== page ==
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Day 4: Australia – the Uncritical Us Ally?

28 November 2012

Australia is usually seen as a progressive society, with an excellent reputation for upholding United Nations’ Treaties. However, over the last decade there have been a number of changes taking place that have tended to ’politicise’ situations and turn issues such as asylum seekers into security threats and a greater willingness to participate in wars in countries not necessarily seen as a threat by the general population (e.g. Iraq and Afghanistan). These changes inordinately affect women as money goes into executing wars, thus reducing funding for meeting human needs. Some women’s personal autonomy has also been reduced through new punitive domestic legislation.

Photo of US drone
US drone

Following Australia’s involvement in both World Wars and the disastrous Vietnam War, the Australian people have become increasingly ‘anti-war’, opposing war as the way to resolve international conflict. There were large public demonstrations against Australia’s involvement in the 2003 Iraq War, which proceeded without parliamentary vote, requiring only the decision of the current Prime Minister, John Howard, to involve Australia in it.

Australian citizens see this as a violation of the rights of Australians to have such important decisions made without the participation of our democratically elected representatives in parliament.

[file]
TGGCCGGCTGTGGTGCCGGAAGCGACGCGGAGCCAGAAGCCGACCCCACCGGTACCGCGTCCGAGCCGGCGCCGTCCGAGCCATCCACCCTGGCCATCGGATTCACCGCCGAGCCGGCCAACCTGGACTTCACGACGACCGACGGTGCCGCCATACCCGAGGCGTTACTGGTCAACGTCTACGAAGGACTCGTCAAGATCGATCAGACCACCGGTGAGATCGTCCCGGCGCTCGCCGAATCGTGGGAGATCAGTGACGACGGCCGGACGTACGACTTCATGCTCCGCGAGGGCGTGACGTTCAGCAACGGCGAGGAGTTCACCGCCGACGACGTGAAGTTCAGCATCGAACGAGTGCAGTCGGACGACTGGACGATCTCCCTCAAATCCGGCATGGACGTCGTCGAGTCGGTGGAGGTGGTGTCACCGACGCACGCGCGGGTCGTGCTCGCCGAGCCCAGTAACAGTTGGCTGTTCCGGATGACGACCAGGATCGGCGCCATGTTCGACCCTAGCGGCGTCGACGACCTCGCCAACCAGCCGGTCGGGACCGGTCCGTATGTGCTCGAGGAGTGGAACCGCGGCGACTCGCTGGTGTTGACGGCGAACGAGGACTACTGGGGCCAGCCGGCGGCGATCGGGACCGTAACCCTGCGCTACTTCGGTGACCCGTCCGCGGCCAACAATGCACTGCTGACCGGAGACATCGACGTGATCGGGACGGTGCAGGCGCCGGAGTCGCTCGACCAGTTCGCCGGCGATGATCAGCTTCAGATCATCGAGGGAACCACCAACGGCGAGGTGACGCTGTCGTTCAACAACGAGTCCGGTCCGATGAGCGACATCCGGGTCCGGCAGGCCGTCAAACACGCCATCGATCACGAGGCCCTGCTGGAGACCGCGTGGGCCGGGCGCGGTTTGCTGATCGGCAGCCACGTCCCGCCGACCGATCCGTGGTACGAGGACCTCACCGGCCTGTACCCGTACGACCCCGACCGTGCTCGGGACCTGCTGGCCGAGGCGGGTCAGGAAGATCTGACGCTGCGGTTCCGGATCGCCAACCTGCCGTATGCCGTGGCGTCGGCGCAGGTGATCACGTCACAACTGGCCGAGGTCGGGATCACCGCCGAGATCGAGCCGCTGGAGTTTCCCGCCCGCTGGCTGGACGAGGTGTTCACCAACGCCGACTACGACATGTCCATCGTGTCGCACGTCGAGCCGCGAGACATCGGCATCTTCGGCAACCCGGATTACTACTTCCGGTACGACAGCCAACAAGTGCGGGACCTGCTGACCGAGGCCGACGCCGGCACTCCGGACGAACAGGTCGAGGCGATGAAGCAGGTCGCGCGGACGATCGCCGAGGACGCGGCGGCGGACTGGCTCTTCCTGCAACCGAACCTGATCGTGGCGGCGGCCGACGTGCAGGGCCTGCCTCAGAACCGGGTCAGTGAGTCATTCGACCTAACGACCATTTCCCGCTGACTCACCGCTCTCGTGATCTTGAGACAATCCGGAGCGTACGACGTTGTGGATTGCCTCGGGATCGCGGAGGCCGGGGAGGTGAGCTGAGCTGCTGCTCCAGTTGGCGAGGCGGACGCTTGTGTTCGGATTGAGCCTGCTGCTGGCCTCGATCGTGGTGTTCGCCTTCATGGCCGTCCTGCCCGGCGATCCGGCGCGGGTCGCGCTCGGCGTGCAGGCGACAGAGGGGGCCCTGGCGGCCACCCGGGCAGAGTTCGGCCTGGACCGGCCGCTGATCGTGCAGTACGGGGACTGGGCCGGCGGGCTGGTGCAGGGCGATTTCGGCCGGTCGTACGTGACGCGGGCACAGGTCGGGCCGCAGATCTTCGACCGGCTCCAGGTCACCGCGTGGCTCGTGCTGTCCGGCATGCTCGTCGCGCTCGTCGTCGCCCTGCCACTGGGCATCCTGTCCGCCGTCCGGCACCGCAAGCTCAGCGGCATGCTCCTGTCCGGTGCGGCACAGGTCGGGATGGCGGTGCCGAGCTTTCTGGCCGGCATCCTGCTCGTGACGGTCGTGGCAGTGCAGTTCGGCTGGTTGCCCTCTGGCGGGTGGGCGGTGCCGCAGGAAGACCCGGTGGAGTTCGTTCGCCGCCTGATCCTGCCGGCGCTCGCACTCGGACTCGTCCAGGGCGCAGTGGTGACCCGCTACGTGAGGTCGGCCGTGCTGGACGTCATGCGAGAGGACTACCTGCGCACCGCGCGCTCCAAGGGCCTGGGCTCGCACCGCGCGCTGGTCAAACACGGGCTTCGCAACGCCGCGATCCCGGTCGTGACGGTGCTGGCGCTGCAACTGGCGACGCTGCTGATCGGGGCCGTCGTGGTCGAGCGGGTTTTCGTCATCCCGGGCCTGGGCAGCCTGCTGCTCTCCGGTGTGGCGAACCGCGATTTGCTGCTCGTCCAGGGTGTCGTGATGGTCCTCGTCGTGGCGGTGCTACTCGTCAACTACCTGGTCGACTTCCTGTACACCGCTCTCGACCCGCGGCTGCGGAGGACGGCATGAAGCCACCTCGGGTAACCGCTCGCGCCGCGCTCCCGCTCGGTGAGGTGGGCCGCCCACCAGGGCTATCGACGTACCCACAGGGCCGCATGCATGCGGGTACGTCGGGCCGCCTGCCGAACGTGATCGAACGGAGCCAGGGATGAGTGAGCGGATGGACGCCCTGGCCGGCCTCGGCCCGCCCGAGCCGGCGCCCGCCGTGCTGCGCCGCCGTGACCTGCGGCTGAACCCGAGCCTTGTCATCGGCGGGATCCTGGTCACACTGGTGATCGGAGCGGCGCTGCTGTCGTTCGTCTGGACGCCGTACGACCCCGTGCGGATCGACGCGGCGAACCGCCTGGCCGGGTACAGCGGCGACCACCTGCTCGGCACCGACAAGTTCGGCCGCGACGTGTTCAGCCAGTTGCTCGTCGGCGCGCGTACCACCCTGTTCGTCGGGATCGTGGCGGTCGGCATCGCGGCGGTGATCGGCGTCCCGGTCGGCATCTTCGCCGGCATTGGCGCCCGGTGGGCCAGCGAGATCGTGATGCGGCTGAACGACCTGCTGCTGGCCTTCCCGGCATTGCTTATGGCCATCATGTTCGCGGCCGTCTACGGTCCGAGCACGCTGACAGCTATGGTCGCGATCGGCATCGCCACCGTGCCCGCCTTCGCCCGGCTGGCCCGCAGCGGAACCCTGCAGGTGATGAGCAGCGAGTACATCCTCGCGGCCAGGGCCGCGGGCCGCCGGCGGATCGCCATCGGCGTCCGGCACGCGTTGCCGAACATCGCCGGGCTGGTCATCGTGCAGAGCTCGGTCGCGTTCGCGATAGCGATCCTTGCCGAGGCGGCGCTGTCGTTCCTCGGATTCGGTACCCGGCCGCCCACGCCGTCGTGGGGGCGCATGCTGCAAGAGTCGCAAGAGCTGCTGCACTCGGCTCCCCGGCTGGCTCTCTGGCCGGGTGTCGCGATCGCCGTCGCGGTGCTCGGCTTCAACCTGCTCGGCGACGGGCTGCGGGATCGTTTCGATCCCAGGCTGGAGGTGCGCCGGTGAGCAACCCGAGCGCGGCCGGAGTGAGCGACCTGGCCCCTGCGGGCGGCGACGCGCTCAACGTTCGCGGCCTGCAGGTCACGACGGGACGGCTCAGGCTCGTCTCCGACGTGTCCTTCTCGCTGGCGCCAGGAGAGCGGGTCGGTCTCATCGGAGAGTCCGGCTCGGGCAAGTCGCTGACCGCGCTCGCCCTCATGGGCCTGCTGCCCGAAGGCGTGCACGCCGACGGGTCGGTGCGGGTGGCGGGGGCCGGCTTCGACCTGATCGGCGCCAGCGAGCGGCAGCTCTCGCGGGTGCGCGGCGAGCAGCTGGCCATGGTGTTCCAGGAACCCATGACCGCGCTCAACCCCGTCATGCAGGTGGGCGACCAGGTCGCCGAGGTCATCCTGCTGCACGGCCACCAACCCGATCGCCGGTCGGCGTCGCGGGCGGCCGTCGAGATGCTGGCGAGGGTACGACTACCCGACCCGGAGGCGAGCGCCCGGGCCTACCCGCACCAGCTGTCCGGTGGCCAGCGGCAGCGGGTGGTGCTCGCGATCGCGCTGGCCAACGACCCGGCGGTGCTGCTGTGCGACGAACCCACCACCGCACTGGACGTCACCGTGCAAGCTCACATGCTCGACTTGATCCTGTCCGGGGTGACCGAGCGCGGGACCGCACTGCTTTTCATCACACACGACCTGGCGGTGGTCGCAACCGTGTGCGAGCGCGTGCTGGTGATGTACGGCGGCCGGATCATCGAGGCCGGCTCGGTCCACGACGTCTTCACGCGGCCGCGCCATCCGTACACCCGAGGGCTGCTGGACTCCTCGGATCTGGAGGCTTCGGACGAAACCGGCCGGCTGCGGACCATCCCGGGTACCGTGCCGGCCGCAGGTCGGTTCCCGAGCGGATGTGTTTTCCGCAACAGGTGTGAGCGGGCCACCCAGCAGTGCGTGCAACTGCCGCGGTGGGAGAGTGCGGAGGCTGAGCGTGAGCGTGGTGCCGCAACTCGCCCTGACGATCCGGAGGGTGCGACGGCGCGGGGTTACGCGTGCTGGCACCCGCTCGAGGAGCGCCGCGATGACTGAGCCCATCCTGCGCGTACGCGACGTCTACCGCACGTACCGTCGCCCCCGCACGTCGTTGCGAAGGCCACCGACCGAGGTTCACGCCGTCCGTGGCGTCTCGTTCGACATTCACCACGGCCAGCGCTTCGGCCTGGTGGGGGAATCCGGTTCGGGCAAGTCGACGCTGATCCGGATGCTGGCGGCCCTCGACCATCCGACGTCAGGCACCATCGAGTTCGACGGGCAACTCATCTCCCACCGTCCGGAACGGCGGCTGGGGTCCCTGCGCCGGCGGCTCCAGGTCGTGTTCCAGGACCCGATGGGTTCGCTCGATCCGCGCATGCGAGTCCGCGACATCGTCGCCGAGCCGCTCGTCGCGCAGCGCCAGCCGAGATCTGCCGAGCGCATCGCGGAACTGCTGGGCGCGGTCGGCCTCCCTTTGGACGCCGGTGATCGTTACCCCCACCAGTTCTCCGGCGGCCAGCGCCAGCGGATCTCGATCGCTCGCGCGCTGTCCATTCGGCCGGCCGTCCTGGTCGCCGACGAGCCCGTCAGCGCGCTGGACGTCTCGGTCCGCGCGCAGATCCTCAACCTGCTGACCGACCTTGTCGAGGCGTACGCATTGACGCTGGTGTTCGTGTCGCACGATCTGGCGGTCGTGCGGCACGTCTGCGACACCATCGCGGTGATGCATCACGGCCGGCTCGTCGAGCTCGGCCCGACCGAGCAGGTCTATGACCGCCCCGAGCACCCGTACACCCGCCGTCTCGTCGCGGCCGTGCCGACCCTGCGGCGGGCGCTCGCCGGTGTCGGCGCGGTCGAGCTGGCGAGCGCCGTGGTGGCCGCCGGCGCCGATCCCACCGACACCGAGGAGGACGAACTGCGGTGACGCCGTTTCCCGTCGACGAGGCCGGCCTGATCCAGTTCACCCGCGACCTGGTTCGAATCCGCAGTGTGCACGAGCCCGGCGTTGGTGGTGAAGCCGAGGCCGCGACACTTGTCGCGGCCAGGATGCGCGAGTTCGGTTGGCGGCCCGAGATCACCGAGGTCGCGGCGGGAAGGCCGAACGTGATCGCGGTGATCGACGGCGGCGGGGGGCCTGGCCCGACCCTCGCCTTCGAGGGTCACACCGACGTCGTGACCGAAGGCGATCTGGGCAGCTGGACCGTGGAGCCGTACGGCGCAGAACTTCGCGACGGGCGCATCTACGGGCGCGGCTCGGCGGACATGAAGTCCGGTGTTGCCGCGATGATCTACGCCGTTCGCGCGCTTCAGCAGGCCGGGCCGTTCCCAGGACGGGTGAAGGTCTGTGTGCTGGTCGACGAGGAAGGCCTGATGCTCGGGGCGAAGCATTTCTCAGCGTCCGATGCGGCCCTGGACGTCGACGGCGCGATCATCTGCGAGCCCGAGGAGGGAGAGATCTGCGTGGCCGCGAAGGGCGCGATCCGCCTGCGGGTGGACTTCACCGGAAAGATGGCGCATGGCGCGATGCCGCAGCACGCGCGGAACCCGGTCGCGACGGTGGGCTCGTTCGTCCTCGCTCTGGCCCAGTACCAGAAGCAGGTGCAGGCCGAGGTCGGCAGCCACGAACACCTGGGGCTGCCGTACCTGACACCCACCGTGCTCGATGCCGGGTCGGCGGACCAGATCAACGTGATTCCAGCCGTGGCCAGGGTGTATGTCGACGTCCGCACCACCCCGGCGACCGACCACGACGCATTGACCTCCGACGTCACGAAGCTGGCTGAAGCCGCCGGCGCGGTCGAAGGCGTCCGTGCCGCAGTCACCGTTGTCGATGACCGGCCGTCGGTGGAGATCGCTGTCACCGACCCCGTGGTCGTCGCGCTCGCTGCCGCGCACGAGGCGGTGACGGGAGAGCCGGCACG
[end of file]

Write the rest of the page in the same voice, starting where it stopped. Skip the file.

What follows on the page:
Several calls to address this situation have failed. Both major political parties prefer the right for the party in power to make the important decision, without parliamentary support. We want to reduce the likelihood of all wars, as we know the terrible impact they have on the populations of all sides involved and particularly on civilians.

More and more Australians are questioning our role in Afghanistan, especially as large numbers of civilian deaths are revealed. We are asking the question particularly, ‘Are drone strikes actually legal?’ We are currently seeking legal advice from both the Australian Red Cross and the Australian government to clarify this. Drones highlight the change in methods of warfare taking place. Who is responsible for a drone killing families?  This also needs to be clarified. These scenarios need urgent international legislative review. Again, the impact on women and families, the creation of widows and orphans, is unjustifiable.

Australia is currently coupled with the US in these wars through a long standing ANZUS Treaty, aligning us closer and closer with US foreign policy.  Equipment is now designed to be “interoperable” and recently, for the first time, our Prime Minister announced that 2,500 US troops would be permanently stationed at our northern Darwin base.

Many Australians are increasingly concerned that we are becoming uncritical US allies. We see this as a violation of our right as citizens to develop our own independent foreign policy. We would like to see Australia build friendships, trust and partnerships with our regional neighbours, rather than be seen by them as an extension of US foreign policy. We want to support the right of women in all countries to live a life free from war and all forms of violence.